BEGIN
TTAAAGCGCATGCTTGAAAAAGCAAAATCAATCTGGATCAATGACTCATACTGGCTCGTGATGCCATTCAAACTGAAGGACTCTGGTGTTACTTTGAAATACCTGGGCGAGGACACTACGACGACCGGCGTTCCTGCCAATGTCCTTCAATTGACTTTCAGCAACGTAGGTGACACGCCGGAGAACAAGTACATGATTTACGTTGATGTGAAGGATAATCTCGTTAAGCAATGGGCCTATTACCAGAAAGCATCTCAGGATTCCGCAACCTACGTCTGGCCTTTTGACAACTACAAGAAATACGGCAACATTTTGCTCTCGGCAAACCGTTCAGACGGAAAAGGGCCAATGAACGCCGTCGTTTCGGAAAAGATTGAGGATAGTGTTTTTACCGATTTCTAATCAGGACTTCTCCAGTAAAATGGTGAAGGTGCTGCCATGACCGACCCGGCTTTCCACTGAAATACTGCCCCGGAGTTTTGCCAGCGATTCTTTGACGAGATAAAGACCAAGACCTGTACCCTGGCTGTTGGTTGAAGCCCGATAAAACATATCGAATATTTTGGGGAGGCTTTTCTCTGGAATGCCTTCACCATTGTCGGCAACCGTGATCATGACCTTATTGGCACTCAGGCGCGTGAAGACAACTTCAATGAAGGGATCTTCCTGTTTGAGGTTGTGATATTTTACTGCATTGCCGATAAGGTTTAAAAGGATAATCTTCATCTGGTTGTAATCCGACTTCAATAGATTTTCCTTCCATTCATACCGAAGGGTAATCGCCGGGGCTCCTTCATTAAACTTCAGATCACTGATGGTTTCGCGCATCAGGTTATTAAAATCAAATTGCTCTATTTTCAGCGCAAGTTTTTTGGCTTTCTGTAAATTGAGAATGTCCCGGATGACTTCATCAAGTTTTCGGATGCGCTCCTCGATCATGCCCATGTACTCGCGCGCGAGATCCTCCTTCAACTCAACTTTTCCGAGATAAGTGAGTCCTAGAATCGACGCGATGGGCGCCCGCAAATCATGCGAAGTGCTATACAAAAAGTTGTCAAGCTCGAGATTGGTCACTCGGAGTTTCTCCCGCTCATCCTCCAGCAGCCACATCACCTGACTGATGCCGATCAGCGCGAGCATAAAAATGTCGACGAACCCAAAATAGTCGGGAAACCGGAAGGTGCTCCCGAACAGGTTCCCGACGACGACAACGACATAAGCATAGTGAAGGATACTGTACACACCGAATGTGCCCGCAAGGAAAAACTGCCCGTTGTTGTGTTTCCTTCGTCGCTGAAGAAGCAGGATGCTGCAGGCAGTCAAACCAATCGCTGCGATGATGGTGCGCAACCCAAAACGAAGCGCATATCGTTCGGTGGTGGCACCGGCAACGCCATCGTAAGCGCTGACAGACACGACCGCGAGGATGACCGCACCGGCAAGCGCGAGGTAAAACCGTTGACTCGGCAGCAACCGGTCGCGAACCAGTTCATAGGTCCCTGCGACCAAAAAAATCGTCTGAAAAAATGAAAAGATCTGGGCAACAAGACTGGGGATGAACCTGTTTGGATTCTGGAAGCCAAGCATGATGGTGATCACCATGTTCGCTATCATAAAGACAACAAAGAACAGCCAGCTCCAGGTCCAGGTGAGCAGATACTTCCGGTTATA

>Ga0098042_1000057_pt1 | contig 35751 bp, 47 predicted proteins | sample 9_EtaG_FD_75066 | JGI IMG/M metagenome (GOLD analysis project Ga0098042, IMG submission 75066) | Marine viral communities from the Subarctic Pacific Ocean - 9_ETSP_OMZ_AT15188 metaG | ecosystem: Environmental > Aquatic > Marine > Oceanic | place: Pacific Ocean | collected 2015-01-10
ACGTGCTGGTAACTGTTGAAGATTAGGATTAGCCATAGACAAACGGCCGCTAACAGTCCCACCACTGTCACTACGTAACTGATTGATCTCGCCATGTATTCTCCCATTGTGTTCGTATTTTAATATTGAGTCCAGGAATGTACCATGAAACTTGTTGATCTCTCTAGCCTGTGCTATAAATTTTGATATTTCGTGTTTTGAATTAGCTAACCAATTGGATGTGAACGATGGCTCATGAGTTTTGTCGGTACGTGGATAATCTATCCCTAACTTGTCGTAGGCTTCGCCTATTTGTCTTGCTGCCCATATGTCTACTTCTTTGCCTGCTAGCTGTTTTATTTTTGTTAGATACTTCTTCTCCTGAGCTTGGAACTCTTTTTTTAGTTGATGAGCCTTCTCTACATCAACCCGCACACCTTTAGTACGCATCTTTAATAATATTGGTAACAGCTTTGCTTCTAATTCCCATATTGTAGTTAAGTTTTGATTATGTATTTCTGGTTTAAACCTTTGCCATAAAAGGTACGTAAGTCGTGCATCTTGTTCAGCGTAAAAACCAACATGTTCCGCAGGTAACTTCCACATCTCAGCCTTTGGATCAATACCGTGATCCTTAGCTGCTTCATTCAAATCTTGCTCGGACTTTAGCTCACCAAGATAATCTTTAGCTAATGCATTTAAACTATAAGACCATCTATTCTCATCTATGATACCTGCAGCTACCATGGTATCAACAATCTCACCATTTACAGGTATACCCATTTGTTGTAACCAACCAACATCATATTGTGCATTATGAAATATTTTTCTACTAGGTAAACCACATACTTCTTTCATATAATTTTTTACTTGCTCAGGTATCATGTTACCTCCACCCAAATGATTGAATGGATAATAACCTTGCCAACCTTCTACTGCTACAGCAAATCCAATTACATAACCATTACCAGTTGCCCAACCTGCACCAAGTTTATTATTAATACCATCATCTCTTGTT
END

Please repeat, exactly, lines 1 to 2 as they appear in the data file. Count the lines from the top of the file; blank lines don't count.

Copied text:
TTAAAGCGCATGCTTGAAAAAGCAAAATCAATCTGGATCAATGACTCATACTGGCTCGTGATGCCATTCAAACTGAAGGACTCTGGTGTTACTTTGAAATACCTGGGCGAGGACACTACGACGACCGGCGTTCCTGCCAATGTCCTTCAATTGACTTTCAGCAACGTAGGTGACACGCCGGAGAACAAGTACATGATTTACGTTGATGTGAAGGATAATCTCGTTAAGCAATGGGCCTATTACCAGAAAGCATCTCAGGATTCCGCAACCTACGTCTGGCCTTTTGACAACTACAAGAAATACGGCAACATTTTGCTCTCGGCAAACCGTTCAGACGGAAAAGGGCCAATGAACGCCGTCGTTTCGGAAAAGATTGAGGATAGTGTTTTTACCGATTTCTAATCAGGACTTCTCCAGTAAAATGGTGAAGGTGCTGCCATGACCGACCCGGCTTTCCACTGAAATACTGCCCCGGAGTTTTGCCAGCGATTCTTTGACGAGATAAAGACCAAGACCTGTACCCTGGCTGTTGGTTGAAGCCCGATAAAACATATCGAATATTTTGGGGAGGCTTTTCTCTGGAATGCCTTCACCATTGTCGGCAACCGTGATCATGACCTTATTGGCACTCAGGCGCGTGAAGACAACTTCAATGAAGGGATCTTCCTGTTTGAGGTTGTGATATTTTACTGCATTGCCGATAAGGTTTAAAAGGATAATCTTCATCTGGTTGTAATCCGACTTCAATAGATTTTCCTTCCATTCATACCGAAGGGTAATCGCCGGGGCTCCTTCATTAAACTTCAGATCACTGATGGTTTCGCGCATCAGGTTATTAAAATCAAATTGCTCTATTTTCAGCGCAAGTTTTTTGGCTTTCTGTAAATTGAGAATGTCCCGGATGACTTCATCAAGTTTTCGGATGCGCTCCTCGATCATGCCCATGTACTCGCGCGCGAGATCCTCCTTCAACTCAACTTTTCCGAGATAAGTGAGTCCTAGAATCGACGCGATGGGCGCCCGCAAATCATGCGAAGTGCTATACAAAAAGTTGTCAAGCTCGAGATTGGTCACTCGGAGTTTCTCCCGCTCATCCTCCAGCAGCCACATCACCTGACTGATGCCGATCAGCGCGAGCATAAAAATGTCGACGAACCCAAAATAGTCGGGAAACCGGAAGGTGCTCCCGAACAGGTTCCCGACGACGACAACGACATAAGCATAGTGAAGGATACTGTACACACCGAATGTGCCCGCAAGGAAAAACTGCCCGTTGTTGTGTTTCCTTCGTCGCTGAAGAAGCAGGATGCTGCAGGCAGTCAAACCAATCGCTGCGATGATGGTGCGCAACCCAAAACGAAGCGCATATCGTTCGGTGGTGGCACCGGCAACGCCATCGTAAGCGCTGACAGACACGACCGCGAGGATGACCGCACCGGCAAGCGCGAGGTAAAACCGTTGACTCGGCAGCAACCGGTCGCGAACCAGTTCATAGGTCCCTGCGACCAAAAAAATCGTCTGAAAAAATGAAAAGATCTGGGCAACAAGACTGGGGATGAACCTGTTTGGATTCTGGAAGCCAAGCATGATGGTGATCACCATGTTCGCTATCATAAAGACAACAAAGAACAGCCAGCTCCAGGTCCAGGTGAGCAGATACTTCCGGTTATA

>Ga0098042_1000057_pt1 | contig 35751 bp, 47 predicted proteins | sample 9_EtaG_FD_75066 | JGI IMG/M metagenome (GOLD analysis project Ga0098042, IMG submission 75066) | Marine viral communities from the Subarctic Pacific Ocean - 9_ETSP_OMZ_AT15188 metaG | ecosystem: Environmental > Aquatic > Marine > Oceanic | place: Pacific Ocean | collected 2015-01-10